Gimenez Lucas, Judit
Total activity: 42
Department
Department of Computer Architecture
E-mail
judit.gimenezupc.edu
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1 to 42 of 42 results
  • Identifying code phases using piece-wise linear regressions

     Servat Gelabert, Harald; Llort Sanchez, German Matías; González Garcia, Juan; Gimenez Lucas, Judit; Labarta Mancho, Jesus Jose
    IEEE International Parallel and Distributed Processing Symposium
    p. 941-951
    DOI: 10.1109/IPDPS.2014.100
    Presentation's date: 2014-05-19
    Presentation of work at congresses

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    Node-level performance is one of the factors that may limit applications from reaching the supercomputers' peak performance. Studying node-level performance and attributing it to the source code results into valuable insight that can be used to improve the application efficiency, albeit performing such a study may be an intimidating task due to the complexity and size of the applications. We present in this paper a mechanism that takes advantage of combining piece-wise linear regressions, coarse-grain sampling, and minimal instrumentation to detect performance phases in the computation regions even if their granularity is very fine. This mechanism then maps the performance of each phase into the application syntactical structure displaying a correlation between performance and source code. We introduce a methodology on top of this mechanism to describe the node-level performance of parallel applications, even for first-time seen applications. Finally, we demonstrate the methodology describing optimized in-production applications and further improving their performance applying small transformations to the code based on the hints discovered. © 2014 IEEE.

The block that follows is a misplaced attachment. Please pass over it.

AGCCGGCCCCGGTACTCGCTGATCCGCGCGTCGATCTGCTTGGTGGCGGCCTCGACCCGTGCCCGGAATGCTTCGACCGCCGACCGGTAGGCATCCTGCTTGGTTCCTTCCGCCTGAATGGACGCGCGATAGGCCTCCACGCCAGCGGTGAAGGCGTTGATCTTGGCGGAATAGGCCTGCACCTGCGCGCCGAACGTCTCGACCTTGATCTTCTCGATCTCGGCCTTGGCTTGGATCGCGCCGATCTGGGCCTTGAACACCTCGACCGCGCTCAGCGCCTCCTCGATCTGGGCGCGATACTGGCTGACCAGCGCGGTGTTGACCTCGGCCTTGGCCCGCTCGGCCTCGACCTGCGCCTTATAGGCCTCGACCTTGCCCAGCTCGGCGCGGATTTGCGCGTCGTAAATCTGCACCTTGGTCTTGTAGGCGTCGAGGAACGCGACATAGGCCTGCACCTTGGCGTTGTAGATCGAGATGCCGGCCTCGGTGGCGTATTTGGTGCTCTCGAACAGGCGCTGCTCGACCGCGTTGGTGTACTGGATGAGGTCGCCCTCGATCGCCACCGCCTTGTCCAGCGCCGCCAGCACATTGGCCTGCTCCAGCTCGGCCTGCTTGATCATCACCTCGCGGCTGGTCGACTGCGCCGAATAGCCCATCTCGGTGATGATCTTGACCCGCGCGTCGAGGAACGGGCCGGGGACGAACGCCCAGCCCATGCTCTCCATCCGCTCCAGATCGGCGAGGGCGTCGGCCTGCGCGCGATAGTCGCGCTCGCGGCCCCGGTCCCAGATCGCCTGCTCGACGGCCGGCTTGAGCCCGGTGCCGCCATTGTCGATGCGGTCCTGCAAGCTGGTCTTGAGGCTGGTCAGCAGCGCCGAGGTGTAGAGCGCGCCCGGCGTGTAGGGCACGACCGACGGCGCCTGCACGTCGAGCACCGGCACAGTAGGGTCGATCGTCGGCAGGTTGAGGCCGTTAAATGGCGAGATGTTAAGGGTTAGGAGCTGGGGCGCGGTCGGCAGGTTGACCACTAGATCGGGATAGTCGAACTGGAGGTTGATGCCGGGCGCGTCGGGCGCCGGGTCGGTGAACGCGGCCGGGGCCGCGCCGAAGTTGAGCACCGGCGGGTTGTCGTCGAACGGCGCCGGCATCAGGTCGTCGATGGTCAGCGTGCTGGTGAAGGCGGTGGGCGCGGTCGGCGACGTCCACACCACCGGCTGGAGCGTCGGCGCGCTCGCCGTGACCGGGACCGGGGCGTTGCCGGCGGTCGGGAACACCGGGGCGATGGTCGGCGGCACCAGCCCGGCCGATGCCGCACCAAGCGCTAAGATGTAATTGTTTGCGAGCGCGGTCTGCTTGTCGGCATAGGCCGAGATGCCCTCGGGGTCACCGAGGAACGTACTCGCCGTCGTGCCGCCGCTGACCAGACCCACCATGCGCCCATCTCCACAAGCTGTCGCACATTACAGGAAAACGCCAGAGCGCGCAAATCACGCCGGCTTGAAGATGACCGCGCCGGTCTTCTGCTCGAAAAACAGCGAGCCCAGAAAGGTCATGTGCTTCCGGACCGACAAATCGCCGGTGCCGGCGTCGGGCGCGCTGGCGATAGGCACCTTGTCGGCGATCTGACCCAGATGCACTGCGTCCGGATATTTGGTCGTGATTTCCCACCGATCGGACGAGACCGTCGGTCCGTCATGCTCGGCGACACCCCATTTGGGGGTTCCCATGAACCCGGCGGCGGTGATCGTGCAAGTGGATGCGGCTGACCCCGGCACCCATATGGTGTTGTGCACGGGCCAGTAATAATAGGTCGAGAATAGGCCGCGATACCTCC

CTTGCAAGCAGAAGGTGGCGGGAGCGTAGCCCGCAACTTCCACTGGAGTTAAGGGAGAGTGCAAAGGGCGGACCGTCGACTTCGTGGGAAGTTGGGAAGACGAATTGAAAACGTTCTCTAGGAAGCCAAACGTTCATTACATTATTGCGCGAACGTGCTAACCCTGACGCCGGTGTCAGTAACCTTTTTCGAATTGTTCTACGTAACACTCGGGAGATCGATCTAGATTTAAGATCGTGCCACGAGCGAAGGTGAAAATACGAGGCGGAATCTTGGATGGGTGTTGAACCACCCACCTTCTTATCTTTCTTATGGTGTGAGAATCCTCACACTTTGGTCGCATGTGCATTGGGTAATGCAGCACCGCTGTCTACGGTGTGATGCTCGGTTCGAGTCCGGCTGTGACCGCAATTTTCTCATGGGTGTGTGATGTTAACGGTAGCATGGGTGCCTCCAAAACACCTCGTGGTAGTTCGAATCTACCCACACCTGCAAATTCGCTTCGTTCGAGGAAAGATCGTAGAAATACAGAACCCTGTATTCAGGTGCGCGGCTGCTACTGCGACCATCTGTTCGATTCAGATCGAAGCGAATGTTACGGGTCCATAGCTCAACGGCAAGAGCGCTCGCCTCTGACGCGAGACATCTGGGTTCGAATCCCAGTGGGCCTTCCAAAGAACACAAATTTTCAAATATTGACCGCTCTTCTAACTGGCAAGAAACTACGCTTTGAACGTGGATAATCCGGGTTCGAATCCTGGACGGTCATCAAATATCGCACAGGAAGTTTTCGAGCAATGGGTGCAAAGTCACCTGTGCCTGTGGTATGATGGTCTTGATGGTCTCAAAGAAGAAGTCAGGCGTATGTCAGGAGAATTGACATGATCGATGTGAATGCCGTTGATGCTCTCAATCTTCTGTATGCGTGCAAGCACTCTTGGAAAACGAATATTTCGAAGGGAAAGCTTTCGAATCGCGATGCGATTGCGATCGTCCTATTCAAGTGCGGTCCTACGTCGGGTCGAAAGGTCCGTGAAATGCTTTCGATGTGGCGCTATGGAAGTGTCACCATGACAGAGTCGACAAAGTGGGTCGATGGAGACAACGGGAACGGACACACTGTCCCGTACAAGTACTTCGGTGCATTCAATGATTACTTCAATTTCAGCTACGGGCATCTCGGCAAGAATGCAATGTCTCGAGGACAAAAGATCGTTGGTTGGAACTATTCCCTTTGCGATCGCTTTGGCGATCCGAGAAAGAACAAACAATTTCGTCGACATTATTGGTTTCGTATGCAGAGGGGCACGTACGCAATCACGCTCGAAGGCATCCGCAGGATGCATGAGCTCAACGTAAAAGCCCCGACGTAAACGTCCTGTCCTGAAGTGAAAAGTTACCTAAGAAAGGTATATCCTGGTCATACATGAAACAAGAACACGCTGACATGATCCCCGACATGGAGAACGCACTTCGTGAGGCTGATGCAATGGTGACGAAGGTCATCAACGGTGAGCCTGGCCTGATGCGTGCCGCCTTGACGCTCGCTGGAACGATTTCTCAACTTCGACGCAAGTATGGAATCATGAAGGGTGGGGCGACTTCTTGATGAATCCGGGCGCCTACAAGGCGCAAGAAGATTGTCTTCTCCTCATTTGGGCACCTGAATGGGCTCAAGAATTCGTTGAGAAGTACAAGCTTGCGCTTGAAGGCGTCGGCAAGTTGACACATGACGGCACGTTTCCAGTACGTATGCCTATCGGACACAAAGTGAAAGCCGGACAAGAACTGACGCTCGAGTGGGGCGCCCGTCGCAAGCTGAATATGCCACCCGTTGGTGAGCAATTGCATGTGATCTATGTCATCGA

• Framework for a productive performance optimization

     Servat Gelabert, Harald; Llort Sanchez, German Matías; Huck, Kevin A.; Gimenez Lucas, Judit; Labarta Mancho, Jesus Jose
    Parallel computing
    Vol. 39, num. 8, p. 336-353
    DOI: 10.1016/j.parco.2013.05.004
    Date of publication: 2013-08
    Journal article